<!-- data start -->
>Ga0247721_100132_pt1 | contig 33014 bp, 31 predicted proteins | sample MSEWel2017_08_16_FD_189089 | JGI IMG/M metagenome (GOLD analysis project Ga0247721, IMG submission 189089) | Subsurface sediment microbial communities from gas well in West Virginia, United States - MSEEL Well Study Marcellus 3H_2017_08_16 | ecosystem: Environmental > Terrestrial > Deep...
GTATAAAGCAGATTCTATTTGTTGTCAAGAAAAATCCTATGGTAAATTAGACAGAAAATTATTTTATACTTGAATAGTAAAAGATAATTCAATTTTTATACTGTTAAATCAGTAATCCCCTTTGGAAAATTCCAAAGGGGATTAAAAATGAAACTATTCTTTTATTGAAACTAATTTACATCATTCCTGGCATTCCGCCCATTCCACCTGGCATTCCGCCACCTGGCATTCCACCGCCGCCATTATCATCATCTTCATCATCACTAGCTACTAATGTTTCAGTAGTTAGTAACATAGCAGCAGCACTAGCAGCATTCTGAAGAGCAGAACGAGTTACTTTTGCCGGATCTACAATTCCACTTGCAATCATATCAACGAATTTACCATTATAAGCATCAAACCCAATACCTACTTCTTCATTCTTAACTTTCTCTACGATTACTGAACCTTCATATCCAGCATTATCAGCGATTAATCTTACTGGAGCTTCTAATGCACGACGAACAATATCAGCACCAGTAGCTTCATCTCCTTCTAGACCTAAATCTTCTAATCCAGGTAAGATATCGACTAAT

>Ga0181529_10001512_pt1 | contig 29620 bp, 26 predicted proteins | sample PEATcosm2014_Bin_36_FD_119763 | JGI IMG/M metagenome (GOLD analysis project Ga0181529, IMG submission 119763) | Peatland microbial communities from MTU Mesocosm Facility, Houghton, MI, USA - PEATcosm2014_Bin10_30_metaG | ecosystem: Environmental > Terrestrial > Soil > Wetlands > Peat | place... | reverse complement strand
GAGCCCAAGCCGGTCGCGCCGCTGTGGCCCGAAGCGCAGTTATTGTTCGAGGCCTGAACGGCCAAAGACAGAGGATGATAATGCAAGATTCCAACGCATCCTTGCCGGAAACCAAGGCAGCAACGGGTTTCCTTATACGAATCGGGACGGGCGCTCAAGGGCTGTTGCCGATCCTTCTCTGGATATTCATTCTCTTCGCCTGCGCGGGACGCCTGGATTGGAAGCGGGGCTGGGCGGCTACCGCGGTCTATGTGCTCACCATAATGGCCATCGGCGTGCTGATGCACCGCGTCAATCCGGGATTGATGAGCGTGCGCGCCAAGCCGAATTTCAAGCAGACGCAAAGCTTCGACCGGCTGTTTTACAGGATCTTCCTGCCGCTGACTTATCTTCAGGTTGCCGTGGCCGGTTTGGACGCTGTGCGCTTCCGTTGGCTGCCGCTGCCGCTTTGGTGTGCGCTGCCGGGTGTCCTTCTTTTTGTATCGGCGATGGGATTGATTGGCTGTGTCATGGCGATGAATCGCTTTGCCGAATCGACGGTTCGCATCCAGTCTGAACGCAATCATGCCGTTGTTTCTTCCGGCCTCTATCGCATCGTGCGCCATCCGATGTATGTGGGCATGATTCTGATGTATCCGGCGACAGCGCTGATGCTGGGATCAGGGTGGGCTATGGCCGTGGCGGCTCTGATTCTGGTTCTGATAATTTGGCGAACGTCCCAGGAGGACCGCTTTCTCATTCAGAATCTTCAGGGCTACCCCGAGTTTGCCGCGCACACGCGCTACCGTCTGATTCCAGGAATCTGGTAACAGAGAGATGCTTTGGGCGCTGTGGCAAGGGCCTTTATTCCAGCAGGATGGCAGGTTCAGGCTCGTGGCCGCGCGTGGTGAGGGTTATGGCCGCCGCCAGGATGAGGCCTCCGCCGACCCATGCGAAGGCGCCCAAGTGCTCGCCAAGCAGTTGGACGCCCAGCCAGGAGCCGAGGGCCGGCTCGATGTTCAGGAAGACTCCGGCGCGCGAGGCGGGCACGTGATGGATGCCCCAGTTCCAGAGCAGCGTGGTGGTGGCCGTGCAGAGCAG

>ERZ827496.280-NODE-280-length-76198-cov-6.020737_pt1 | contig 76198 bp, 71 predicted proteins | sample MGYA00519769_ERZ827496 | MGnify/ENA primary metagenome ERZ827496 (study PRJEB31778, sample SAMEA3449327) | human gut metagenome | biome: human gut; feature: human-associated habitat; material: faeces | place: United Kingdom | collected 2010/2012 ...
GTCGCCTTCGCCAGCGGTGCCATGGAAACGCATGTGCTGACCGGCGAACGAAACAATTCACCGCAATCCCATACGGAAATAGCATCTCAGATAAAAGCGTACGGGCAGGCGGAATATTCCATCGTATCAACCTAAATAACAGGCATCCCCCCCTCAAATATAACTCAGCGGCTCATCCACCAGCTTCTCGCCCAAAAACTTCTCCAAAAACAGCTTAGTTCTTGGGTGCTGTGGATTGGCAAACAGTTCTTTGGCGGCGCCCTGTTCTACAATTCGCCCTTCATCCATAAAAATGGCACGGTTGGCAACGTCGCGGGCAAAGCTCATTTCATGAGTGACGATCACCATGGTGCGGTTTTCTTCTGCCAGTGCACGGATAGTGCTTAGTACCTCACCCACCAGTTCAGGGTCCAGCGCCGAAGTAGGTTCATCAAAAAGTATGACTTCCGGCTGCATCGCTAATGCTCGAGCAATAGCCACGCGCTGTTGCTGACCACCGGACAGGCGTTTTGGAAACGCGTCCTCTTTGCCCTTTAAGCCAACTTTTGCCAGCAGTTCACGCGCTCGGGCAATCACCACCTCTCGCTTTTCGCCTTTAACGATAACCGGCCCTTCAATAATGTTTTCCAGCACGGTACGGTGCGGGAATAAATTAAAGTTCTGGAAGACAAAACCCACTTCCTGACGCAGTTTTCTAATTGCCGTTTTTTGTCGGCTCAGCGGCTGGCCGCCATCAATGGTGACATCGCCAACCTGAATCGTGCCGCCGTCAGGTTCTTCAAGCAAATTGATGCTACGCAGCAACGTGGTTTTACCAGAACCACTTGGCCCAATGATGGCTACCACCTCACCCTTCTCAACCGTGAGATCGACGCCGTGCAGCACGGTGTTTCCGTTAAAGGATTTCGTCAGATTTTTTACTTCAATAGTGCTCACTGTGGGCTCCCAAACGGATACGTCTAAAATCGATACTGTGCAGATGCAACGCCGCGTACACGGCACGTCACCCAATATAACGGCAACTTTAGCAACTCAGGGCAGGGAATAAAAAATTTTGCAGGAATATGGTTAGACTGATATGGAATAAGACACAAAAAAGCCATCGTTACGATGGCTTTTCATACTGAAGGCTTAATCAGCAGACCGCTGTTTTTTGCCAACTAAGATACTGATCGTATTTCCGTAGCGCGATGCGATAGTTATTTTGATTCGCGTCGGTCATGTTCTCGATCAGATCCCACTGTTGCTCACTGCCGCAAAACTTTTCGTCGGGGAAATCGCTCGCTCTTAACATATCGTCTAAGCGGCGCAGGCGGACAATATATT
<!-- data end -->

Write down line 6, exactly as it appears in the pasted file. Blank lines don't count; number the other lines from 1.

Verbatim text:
GTCGCCTTCGCCAGCGGTGCCATGGAAACGCATGTGCTGACCGGCGAACGAAACAATTCACCGCAATCCCATACGGAAATAGCATCTCAGATAAAAGCGTACGGGCAGGCGGAATATTCCATCGTATCAACCTAAATAACAGGCATCCCCCCCTCAAATATAACTCAGCGGCTCATCCACCAGCTTCTCGCCCAAAAACTTCTCCAAAAACAGCTTAGTTCTTGGGTGCTGTGGATTGGCAAACAGTTCTTTGGCGGCGCCCTGTTCTACAATTCGCCCTTCATCCATAAAAATGGCACGGTTGGCAACGTCGCGGGCAAAGCTCATTTCATGAGTGACGATCACCATGGTGCGGTTTTCTTCTGCCAGTGCACGGATAGTGCTTAGTACCTCACCCACCAGTTCAGGGTCCAGCGCCGAAGTAGGTTCATCAAAAAGTATGACTTCCGGCTGCATCGCTAATGCTCGAGCAATAGCCACGCGCTGTTGCTGACCACCGGACAGGCGTTTTGGAAACGCGTCCTCTTTGCCCTTTAAGCCAACTTTTGCCAGCAGTTCACGCGCTCGGGCAATCACCACCTCTCGCTTTTCGCCTTTAACGATAACCGGCCCTTCAATAATGTTTTCCAGCACGGTACGGTGCGGGAATAAATTAAAGTTCTGGAAGACAAAACCCACTTCCTGACGCAGTTTTCTAATTGCCGTTTTTTGTCGGCTCAGCGGCTGGCCGCCATCAATGGTGACATCGCCAACCTGAATCGTGCCGCCGTCAGGTTCTTCAAGCAAATTGATGCTACGCAGCAACGTGGTTTTACCAGAACCACTTGGCCCAATGATGGCTACCACCTCACCCTTCTCAACCGTGAGATCGACGCCGTGCAGCACGGTGTTTCCGTTAAAGGATTTCGTCAGATTTTTTACTTCAATAGTGCTCACTGTGGGCTCCCAAACGGATACGTCTAAAATCGATACTGTGCAGATGCAACGCCGCGTACACGGCACGTCACCCAATATAACGGCAACTTTAGCAACTCAGGGCAGGGAATAAAAAATTTTGCAGGAATATGGTTAGACTGATATGGAATAAGACACAAAAAAGCCATCGTTACGATGGCTTTTCATACTGAAGGCTTAATCAGCAGACCGCTGTTTTTTGCCAACTAAGATACTGATCGTATTTCCGTAGCGCGATGCGATAGTTATTTTGATTCGCGTCGGTCATGTTCTCGATCAGATCCCACTGTTGCTCACTGCCGCAAAACTTTTCGTCGGGGAAATCGCTCGCTCTTAACATATCGTCTAAGCGGCGCAGGCGGACAATATATT